The Review of Faith & International Affairs

The Review of Faith & International Affairs

The Review of Faith & International Affairs is published quarterly by Routledge on behalf of IGE's Center on Faith & International Affairs. It is the first and still only scholarly journal devoted exclusively to analysis and commentary regarding the role of religion—for good or ill—in global affairs. Combining peer-review quality with magazine accessibility, The Review of Faith & International Affairs brings together many of today's most innovative and distinguished thinkers, making their research and commentaries available not just to specialists but to a wider audience of globally concerned readers.

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Popes on the Rise: The Modern Papacy in World Affairs

Volume 15, No. 4, Winter 2017

The winter 2017 issue of The Review of Faith & International Affairs is a special issue examining the recent renaissance not only in the study but in the practice of Vatican diplomacy. Guest edited by leading scholars Mariano Barbato and Robert Joustra, this issue features articles emerging from an international conference held in March 2017 at the Vatican, “Popes on the Rise! Mobilization, Media, and the Political Power of the Modern Papacy.”

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Islam and Security

Volume 15, No. 3, Fall 2017

The fall 2017 issue of The Review of Faith & International Affairs is a theme issue offering original studies and nuanced analyses of the interrelationships between Islam and security. The issue features a timely case study of Central Asia by IGE Senior Fellow Martha Brill Olcott, as well as several articles originally presented as working papers in the Luce Foundation sponsored "Religion and World Affairs Series" at the Institute on Culture, Religion, and World Affairs, Boston University.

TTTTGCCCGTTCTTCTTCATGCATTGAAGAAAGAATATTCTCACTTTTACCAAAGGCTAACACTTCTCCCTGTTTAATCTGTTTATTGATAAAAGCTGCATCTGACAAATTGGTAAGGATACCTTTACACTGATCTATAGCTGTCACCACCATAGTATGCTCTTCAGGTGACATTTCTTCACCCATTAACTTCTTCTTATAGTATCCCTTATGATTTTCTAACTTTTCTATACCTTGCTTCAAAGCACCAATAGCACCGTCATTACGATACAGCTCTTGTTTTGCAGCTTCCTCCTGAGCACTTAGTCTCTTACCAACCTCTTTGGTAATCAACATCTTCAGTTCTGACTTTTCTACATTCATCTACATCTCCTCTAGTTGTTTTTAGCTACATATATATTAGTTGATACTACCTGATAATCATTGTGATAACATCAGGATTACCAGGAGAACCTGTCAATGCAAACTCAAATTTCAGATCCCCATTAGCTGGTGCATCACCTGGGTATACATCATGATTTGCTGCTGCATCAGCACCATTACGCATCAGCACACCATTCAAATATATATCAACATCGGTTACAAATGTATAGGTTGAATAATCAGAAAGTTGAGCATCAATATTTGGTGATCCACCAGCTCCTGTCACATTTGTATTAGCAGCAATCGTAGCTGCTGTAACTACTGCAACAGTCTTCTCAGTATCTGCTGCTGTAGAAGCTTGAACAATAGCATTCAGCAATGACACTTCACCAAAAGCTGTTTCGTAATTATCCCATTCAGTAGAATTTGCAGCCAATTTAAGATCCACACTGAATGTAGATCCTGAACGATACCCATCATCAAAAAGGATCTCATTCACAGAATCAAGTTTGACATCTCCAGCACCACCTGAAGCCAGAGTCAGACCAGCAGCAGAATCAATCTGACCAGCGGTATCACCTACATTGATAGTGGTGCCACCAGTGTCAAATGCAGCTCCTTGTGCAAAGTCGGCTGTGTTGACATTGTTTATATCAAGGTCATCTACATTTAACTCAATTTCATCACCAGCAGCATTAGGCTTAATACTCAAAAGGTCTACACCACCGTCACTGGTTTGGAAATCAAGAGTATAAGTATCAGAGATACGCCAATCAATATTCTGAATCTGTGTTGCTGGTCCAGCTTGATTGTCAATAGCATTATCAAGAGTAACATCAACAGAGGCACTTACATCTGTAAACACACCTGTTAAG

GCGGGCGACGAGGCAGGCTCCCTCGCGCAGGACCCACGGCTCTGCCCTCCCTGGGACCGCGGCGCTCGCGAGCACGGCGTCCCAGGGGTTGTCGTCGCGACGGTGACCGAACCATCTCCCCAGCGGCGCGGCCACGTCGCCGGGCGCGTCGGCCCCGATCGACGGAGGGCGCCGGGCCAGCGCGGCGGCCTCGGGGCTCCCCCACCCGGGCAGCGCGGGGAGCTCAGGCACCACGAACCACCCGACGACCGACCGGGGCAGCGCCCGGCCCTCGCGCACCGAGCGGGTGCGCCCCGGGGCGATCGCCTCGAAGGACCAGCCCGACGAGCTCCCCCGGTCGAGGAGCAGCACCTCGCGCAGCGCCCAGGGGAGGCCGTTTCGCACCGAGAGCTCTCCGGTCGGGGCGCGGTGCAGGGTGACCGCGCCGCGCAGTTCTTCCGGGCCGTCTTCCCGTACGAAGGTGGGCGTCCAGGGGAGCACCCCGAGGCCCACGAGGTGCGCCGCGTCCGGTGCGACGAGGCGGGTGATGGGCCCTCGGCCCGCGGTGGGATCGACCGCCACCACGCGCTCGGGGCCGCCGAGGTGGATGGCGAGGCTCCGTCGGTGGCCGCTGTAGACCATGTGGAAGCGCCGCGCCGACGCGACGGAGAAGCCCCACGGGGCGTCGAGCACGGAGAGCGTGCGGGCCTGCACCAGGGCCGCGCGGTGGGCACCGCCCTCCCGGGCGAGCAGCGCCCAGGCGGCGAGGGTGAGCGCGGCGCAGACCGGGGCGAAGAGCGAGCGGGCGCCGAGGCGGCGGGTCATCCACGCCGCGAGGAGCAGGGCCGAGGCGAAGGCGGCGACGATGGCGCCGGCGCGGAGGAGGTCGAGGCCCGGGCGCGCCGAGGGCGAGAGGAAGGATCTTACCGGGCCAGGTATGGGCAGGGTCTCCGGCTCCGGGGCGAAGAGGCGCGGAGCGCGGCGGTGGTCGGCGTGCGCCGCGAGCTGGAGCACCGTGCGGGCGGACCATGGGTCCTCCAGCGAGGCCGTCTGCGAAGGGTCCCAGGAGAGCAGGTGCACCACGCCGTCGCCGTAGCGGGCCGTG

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Reconsidering Religious Radicalism

Volume 15, No. 2, Summer 2017

The summer 2017 issue of The Review of Faith & International Affairs is a special theme issue titled, “Reconsidering Religious Radicalism.” The issue challenges a widely held assumption—namely, that some or even all religions, if interpreted too literally or followed too intensely, invariably promote violence or are at least hostile to pluralism. The issue builds on an interdisciplinary conference on this theme held on May 21, 2016 at the Cambridge Institute on Religion and International Studies, Clare College, University of Cambridge.

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Under Caesar’s Sword: How Christians Respond to Persecution

Volume 15, No. 1, Spring 2017

The spring 2017 issue of The Review of Faith & International Affairs is a special theme issue titled, “Under Caesar’s Sword: How Christians Respond to Persecution.” Guest-edited by Daniel Philpott and Timothy Samuel Shah, this issue is the result of a collaboration with the Under Caesar’s Sword project at the University of Notre Dame. The project is the world’s first global investigation of Christian responses to persecution. Launched in fall 2014 by a grant of $1.1 million from the Templeton Religion Trust, the project is carried out by a team of 15 scholars who have studied Christian responses in 25 countries. 

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